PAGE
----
Finite Element Modeling Of Ballistic Penetration into Fabric Armor
Talebi, Hossein (2006) Finite Element Modeling Of Ballistic Penetration into Fabric Armor. Masters thesis, Universiti Putra Malaysia.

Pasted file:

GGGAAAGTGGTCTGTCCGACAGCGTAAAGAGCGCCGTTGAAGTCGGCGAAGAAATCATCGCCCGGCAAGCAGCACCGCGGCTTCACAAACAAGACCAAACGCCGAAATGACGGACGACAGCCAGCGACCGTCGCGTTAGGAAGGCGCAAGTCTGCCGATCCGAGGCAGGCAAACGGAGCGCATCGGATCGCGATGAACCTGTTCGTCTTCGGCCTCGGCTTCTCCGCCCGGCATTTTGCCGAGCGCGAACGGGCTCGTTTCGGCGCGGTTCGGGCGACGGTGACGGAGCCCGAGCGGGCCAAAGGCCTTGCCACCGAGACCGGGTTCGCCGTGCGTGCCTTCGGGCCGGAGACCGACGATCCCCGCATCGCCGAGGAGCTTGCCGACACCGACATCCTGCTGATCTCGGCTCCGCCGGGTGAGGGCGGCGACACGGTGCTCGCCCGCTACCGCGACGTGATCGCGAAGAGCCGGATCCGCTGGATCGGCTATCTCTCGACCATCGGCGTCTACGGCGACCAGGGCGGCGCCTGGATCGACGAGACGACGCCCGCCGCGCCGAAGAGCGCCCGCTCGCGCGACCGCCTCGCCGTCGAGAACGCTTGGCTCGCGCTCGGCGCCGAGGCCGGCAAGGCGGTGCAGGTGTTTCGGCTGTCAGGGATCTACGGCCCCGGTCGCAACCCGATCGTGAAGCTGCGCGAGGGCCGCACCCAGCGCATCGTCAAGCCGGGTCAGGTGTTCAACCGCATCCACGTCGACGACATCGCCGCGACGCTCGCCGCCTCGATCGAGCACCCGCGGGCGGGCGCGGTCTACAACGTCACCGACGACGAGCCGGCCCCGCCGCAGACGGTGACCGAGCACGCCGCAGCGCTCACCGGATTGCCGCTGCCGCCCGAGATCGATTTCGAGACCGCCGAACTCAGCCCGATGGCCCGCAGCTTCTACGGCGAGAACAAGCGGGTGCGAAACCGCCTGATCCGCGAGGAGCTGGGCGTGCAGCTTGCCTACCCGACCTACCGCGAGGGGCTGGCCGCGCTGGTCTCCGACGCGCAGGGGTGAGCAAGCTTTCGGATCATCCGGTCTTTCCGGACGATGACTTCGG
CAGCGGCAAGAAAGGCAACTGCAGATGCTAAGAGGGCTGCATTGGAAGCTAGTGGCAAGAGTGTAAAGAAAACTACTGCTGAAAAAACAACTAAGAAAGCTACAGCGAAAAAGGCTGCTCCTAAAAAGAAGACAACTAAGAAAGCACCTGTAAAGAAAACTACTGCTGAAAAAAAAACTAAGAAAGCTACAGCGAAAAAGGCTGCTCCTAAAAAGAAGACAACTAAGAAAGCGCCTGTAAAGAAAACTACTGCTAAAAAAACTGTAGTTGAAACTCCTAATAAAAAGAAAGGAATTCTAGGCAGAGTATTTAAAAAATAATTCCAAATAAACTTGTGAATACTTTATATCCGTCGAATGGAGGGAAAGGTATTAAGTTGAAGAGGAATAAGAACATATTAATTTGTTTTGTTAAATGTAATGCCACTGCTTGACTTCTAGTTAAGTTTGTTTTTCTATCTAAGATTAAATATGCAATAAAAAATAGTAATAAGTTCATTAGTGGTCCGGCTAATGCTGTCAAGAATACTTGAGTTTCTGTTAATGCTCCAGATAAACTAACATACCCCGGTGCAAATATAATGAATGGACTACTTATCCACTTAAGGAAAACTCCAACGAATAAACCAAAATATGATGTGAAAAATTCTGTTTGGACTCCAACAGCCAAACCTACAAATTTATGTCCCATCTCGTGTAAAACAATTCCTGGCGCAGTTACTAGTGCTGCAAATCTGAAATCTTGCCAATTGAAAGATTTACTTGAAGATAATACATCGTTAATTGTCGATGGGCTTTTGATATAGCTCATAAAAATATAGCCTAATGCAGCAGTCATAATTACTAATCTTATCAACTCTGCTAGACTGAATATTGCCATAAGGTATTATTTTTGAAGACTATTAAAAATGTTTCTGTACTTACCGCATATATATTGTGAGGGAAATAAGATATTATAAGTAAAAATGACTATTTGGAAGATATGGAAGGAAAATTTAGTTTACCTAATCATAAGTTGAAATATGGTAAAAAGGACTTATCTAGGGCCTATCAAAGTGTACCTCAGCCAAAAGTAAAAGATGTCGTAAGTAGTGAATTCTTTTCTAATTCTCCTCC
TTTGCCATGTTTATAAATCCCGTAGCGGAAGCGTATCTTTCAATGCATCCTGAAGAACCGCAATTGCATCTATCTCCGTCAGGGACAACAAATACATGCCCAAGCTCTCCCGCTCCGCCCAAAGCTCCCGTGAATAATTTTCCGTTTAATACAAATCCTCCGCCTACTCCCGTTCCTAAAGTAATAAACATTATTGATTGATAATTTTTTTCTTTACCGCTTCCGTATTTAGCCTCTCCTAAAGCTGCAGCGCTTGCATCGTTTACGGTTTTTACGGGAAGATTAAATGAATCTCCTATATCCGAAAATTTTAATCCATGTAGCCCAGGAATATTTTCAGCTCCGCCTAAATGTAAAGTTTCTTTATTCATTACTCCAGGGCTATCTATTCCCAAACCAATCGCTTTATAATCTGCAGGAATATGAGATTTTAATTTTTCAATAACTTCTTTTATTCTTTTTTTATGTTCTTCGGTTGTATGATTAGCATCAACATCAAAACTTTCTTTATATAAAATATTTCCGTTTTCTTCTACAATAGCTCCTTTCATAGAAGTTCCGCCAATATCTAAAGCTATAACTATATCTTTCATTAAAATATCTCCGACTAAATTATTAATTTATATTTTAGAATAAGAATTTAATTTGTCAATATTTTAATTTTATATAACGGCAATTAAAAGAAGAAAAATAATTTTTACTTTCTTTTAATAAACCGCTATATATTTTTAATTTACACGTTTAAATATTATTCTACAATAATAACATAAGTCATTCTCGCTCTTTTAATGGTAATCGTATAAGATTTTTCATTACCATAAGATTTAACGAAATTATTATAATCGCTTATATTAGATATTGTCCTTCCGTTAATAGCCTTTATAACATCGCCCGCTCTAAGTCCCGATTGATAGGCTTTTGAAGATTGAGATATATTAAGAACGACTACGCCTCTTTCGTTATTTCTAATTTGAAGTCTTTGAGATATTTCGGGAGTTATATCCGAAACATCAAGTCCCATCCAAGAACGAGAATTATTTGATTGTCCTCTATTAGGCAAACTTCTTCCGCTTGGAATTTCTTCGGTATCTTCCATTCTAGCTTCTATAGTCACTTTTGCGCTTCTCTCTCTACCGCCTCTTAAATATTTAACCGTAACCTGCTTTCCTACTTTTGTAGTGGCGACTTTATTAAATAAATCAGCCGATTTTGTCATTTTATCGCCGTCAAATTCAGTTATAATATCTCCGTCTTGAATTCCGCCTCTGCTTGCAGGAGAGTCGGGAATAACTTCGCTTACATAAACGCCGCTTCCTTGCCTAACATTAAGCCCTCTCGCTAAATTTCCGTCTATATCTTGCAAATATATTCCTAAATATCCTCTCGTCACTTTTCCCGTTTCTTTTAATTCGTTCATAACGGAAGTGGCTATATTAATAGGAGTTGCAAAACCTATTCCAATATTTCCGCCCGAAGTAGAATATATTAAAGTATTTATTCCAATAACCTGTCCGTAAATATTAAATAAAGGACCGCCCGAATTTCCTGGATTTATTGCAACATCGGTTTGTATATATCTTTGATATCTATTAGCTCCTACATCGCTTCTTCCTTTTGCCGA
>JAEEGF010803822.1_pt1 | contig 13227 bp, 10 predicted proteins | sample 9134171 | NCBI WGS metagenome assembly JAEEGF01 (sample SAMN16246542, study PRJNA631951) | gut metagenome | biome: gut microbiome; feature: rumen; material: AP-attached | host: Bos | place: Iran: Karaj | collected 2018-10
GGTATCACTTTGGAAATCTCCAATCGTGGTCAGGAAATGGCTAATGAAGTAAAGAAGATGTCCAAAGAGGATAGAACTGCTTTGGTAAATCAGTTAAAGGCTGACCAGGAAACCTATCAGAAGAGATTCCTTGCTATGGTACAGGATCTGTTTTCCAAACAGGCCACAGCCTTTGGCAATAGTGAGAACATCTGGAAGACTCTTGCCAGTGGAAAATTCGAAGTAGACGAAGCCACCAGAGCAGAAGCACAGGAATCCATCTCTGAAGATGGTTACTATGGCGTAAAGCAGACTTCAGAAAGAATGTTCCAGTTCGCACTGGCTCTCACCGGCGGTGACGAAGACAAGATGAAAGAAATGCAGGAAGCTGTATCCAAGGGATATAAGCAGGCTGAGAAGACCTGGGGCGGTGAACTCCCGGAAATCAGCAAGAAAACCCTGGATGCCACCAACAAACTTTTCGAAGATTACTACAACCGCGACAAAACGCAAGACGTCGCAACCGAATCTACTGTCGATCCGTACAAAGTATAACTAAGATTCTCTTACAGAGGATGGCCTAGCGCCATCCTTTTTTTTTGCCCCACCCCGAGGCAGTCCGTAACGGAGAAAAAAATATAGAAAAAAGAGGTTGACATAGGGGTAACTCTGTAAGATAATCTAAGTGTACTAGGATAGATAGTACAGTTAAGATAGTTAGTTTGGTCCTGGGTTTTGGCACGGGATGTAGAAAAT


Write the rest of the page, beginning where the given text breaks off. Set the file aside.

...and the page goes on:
The goal of this work is to analyze the ballistic performance of plain woven fabric used in soft armor systems using a detailed finite element analysis at yarn level. As more complex materials systems are introduced in engineering practice, the design engineer faces the dilemma of utilizing homogenization techniques or detailed numerical models. The latter offers a number of advantages, such as the ability to introduce separate constitutive laws and failure criteria for each phase, at the expense of computation cost. This is particularly important in ballistic performance of the soft armor where the projectile-fabric interaction and failure modes are complicated and can not be realized in other approaches. An automatic geometry generation algorithm for textile is developed that can generate complex fabric geometries spanning several unit cells. This program (named DYNTEX) based on the mentioned algorithm is designed using MATLAB code. A commercial finite element code named LS-DYNA is used as the solver and DYNTEX program is then extended to do the pre-processing for LS-DYNA. Four types of projectile shapes were chosen which consist of spherical, blunt, conical, hemi-spherical and a conically cylindrical military sized bullet. An orthotropic material with von-Mises stress at failure of 2.7GPa was chosen for material behavior of yarns. Since projectiles did not have considerable deformation, they assumed as rigid bodies. Furthermore a general surface to surface contact was selected for the contact between the yarns and projectile-fabric. Initial conditions and results of experimentations were extracted from literature to validate the simulation results for different projectile shapes. To verify the mesh built by DYNTEX program a relatively low velocity impact simulation performed in oblique angle. Then convergence analysis is then carried out by changing the mesh density of fabric target and it was shown primary mesh density was fine enough to start the remaining simulations. Finite element models of fabric impact were made with initial conditions extracted from literature and simulations were performed. The results of simulations showed close agreement with experimental tests. Moreover several parameters which affect the energy absorption of fabric were studied. These parameters were friction, boundary conditions, projectile nose diameter and projectile nose angle. The mentioned parameters were studied with respect to several projectile nose shapes and boundary conditions.
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